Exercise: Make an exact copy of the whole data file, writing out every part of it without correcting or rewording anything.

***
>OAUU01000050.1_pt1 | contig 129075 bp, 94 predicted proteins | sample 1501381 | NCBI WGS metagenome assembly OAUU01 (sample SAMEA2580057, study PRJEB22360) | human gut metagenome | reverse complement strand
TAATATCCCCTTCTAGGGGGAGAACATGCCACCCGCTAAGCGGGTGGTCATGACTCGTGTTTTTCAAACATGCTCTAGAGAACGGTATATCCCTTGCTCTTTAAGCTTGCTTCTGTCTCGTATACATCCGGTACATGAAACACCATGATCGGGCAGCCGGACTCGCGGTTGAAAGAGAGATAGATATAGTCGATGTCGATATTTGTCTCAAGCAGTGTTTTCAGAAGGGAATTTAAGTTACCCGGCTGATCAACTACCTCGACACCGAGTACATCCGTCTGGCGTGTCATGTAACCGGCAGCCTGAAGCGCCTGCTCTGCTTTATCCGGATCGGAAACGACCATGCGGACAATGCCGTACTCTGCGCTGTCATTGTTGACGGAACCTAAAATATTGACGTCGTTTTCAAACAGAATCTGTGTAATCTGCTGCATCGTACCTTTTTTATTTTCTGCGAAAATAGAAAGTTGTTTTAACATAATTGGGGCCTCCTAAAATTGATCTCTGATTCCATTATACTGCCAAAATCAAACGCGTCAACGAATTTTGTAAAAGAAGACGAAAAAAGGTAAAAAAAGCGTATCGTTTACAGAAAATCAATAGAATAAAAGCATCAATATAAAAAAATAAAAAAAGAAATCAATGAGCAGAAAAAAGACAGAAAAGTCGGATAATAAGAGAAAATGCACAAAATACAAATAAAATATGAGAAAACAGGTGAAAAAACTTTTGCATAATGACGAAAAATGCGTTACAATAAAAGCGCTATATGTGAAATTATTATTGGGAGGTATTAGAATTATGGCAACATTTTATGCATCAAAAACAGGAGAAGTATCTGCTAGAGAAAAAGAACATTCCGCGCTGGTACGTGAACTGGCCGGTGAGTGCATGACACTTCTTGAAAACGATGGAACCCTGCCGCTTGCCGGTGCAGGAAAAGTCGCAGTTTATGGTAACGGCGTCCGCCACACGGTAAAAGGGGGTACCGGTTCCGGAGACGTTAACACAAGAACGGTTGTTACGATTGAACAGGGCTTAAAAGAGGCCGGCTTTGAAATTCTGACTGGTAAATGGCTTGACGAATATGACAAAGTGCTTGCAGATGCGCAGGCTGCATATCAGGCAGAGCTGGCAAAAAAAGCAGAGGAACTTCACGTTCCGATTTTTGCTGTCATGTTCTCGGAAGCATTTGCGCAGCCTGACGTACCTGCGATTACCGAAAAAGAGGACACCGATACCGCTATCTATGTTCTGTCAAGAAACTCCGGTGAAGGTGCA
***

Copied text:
>OAUU01000050.1_pt1 | contig 129075 bp, 94 predicted proteins | sample 1501381 | NCBI WGS metagenome assembly OAUU01 (sample SAMEA2580057, study PRJEB22360) | human gut metagenome | reverse complement strand
TAATATCCCCTTCTAGGGGGAGAACATGCCACCCGCTAAGCGGGTGGTCATGACTCGTGTTTTTCAAACATGCTCTAGAGAACGGTATATCCCTTGCTCTTTAAGCTTGCTTCTGTCTCGTATACATCCGGTACATGAAACACCATGATCGGGCAGCCGGACTCGCGGTTGAAAGAGAGATAGATATAGTCGATGTCGATATTTGTCTCAAGCAGTGTTTTCAGAAGGGAATTTAAGTTACCCGGCTGATCAACTACCTCGACACCGAGTACATCCGTCTGGCGTGTCATGTAACCGGCAGCCTGAAGCGCCTGCTCTGCTTTATCCGGATCGGAAACGACCATGCGGACAATGCCGTACTCTGCGCTGTCATTGTTGACGGAACCTAAAATATTGACGTCGTTTTCAAACAGAATCTGTGTAATCTGCTGCATCGTACCTTTTTTATTTTCTGCGAAAATAGAAAGTTGTTTTAACATAATTGGGGCCTCCTAAAATTGATCTCTGATTCCATTATACTGCCAAAATCAAACGCGTCAACGAATTTTGTAAAAGAAGACGAAAAAAGGTAAAAAAAGCGTATCGTTTACAGAAAATCAATAGAATAAAAGCATCAATATAAAAAAATAAAAAAAGAAATCAATGAGCAGAAAAAAGACAGAAAAGTCGGATAATAAGAGAAAATGCACAAAATACAAATAAAATATGAGAAAACAGGTGAAAAAACTTTTGCATAATGACGAAAAATGCGTTACAATAAAAGCGCTATATGTGAAATTATTATTGGGAGGTATTAGAATTATGGCAACATTTTATGCATCAAAAACAGGAGAAGTATCTGCTAGAGAAAAAGAACATTCCGCGCTGGTACGTGAACTGGCCGGTGAGTGCATGACACTTCTTGAAAACGATGGAACCCTGCCGCTTGCCGGTGCAGGAAAAGTCGCAGTTTATGGTAACGGCGTCCGCCACACGGTAAAAGGGGGTACCGGTTCCGGAGACGTTAACACAAGAACGGTTGTTACGATTGAACAGGGCTTAAAAGAGGCCGGCTTTGAAATTCTGACTGGTAAATGGCTTGACGAATATGACAAAGTGCTTGCAGATGCGCAGGCTGCATATCAGGCAGAGCTGGCAAAAAAAGCAGAGGAACTTCACGTTCCGATTTTTGCTGTCATGTTCTCGGAAGCATTTGCGCAGCCTGACGTACCTGCGATTACCGAAAAAGAGGACACCGATACCGCTATCTATGTTCTGTCAAGAAACTCCGGTGAAGGTGCA